If you are Japanese, the highlights of the evening will most likely be some of the more odd fights. Katsuaki Furuki vs. Andy Ologun might sound like a terrible freakshow, and to a degree it is, but Ologun is a legitimate fighter. His MMA and K-1 record are not entirely impressive, but he is skilled enough to put a hurting on Furuki. Furuki was a popular baseball star, playing most of his career for the Yokohama Bay Stars. 2003 and 2006 saw him look extremely impressive, but from there he fell off a bit. He finished out his career with the Orix Buffaloes and retired after the 2009 season before taking up martial arts. He looked to make his debut at DEEP 50, but instead held off for Dynamite!!
The other freakshow for ratings is an "IGF" rules bout. IGF is Inoki Genome Federation -- professional wrestling -- and both men have a history of professional wrestling, with Sapp being a one-time New Japan Pro Wrestling competitor, holding the IWGP Heavyweight Championship, a belt originated by Inoki. His opponent is shamed sumo Wakakirin Shinichi. Wakakirin was kicked out of sumo for possession of marijuana, basically, which in Japan is very, very shameful (see: Kid Yamamoto). Wakakirin has wrestled for Inoki before and basically works as stiff (read: real) as possible. The IGF rules are essentially old Pancrase rules of no closed-fist strikes to the face, and as of right now it isn't clear how real or worked this will be. I don't think it matters, honestly, as it is a throwaway bout for Japanese audiences.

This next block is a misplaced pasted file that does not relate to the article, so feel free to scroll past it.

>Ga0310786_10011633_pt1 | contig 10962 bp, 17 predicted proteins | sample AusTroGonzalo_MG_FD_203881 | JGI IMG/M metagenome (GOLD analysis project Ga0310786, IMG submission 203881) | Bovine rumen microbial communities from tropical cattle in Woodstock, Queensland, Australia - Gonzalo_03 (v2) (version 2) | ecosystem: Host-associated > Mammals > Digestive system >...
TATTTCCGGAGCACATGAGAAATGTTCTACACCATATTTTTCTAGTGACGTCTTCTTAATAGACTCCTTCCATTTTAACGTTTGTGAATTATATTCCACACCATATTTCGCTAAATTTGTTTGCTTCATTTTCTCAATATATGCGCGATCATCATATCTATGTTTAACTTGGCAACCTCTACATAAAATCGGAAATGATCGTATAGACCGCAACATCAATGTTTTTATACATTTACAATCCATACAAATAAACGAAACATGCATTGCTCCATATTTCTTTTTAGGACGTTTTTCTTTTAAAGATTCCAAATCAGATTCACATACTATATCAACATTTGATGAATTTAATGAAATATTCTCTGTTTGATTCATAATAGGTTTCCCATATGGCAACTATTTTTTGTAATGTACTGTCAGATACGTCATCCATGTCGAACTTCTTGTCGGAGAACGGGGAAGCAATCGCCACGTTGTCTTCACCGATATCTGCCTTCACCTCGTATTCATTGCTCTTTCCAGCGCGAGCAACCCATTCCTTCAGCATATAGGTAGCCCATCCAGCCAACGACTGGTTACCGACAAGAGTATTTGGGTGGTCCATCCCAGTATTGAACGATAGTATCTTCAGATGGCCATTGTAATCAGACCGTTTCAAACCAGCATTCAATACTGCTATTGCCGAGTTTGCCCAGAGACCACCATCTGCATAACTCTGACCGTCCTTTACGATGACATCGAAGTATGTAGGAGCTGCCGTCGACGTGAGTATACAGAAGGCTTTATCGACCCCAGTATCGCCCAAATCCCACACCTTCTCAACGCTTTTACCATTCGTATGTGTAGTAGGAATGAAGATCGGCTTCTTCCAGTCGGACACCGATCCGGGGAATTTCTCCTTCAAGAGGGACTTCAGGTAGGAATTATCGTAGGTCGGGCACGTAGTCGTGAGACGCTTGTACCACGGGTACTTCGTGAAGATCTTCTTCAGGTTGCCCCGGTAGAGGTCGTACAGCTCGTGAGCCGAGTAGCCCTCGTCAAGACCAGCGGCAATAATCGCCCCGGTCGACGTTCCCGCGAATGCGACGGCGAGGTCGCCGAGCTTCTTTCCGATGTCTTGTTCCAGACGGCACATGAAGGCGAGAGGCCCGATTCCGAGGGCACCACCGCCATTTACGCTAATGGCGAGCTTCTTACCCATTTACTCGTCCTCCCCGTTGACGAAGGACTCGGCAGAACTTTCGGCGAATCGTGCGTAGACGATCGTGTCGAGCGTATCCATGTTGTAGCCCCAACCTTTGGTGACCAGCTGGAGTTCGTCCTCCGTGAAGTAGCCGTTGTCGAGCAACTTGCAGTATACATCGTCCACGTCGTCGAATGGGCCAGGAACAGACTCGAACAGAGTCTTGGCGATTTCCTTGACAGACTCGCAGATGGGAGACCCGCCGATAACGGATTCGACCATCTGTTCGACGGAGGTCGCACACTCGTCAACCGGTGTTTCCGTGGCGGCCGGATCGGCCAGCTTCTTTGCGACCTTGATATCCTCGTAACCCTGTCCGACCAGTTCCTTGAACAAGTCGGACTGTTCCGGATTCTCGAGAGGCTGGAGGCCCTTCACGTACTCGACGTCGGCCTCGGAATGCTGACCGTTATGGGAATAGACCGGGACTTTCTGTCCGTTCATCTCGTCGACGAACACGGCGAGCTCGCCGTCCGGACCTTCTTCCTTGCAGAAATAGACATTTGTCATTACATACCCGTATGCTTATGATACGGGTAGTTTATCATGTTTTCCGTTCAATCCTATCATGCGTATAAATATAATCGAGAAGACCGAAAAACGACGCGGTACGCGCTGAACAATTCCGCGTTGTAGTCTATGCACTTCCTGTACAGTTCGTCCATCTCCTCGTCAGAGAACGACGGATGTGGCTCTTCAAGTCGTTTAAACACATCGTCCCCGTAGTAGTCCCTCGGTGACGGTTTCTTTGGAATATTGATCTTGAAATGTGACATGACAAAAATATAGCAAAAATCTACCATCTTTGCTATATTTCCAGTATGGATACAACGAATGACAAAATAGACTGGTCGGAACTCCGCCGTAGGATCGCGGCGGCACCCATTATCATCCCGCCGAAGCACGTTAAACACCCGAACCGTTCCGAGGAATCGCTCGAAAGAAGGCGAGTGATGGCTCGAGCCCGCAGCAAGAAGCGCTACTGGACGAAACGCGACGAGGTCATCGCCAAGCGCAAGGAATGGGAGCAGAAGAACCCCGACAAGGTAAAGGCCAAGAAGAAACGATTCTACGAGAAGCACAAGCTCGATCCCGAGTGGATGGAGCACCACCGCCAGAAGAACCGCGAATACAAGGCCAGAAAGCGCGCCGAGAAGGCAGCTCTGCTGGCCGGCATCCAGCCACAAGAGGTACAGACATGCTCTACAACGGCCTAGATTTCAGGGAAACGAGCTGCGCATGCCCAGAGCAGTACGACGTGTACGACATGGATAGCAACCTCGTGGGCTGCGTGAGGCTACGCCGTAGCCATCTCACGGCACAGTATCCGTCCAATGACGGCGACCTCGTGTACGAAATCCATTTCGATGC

Minowaman will most likely take his place opening up the televised portion of the show like he is known to do, and do so in a bout against Judoka Hiroshi Izumi. Minowa was the only MMA fighter in Japan to make the Nikkan Sports list last year, with Masato at the top and assorted K-1 fighters and boxers rounding out the list. To say that Ikuhisa Minowa is a national treasure is maybe taking it a bit too far, but he is immensely popular. He will never be the favorite fighter in Japan, but he will always have a following and name for his accomplishments. He faces a tough challenge in Izumi. Izumi will at least not be dwarfing Minowa in weight.
Last but not least is Satoshi Ishii vs. Jerome Le Banner. JLB finds himself in the unenviable spot of facing Japan's only prospect to be a breakout star in a post-KID Yamamoto and post-Masato world. Jerome Le Banner of course has trouble defending against takedowns and throws, which are Ishii's specialty. Le Banner has what many will call a puncher's chance, but the truth is, Ishii has shown a tendency to "stand and bang" in his fights, which against JLB is a death warrant. In his last fight with Katsuyori Shibata, Ishii wisely took him down and submitted him, something he did not have luck against Ikuhisa Minowa with (although he did dominate Minowa). This is a big deal for Ishii, as he has gotten in some practice, he has tasted defeat, is he ready to carry Japan's fight scene on his shoulders, and is Japan ready to make him the next big star? Or is he just not enough of a pretty boy and not witty enough?Add a comment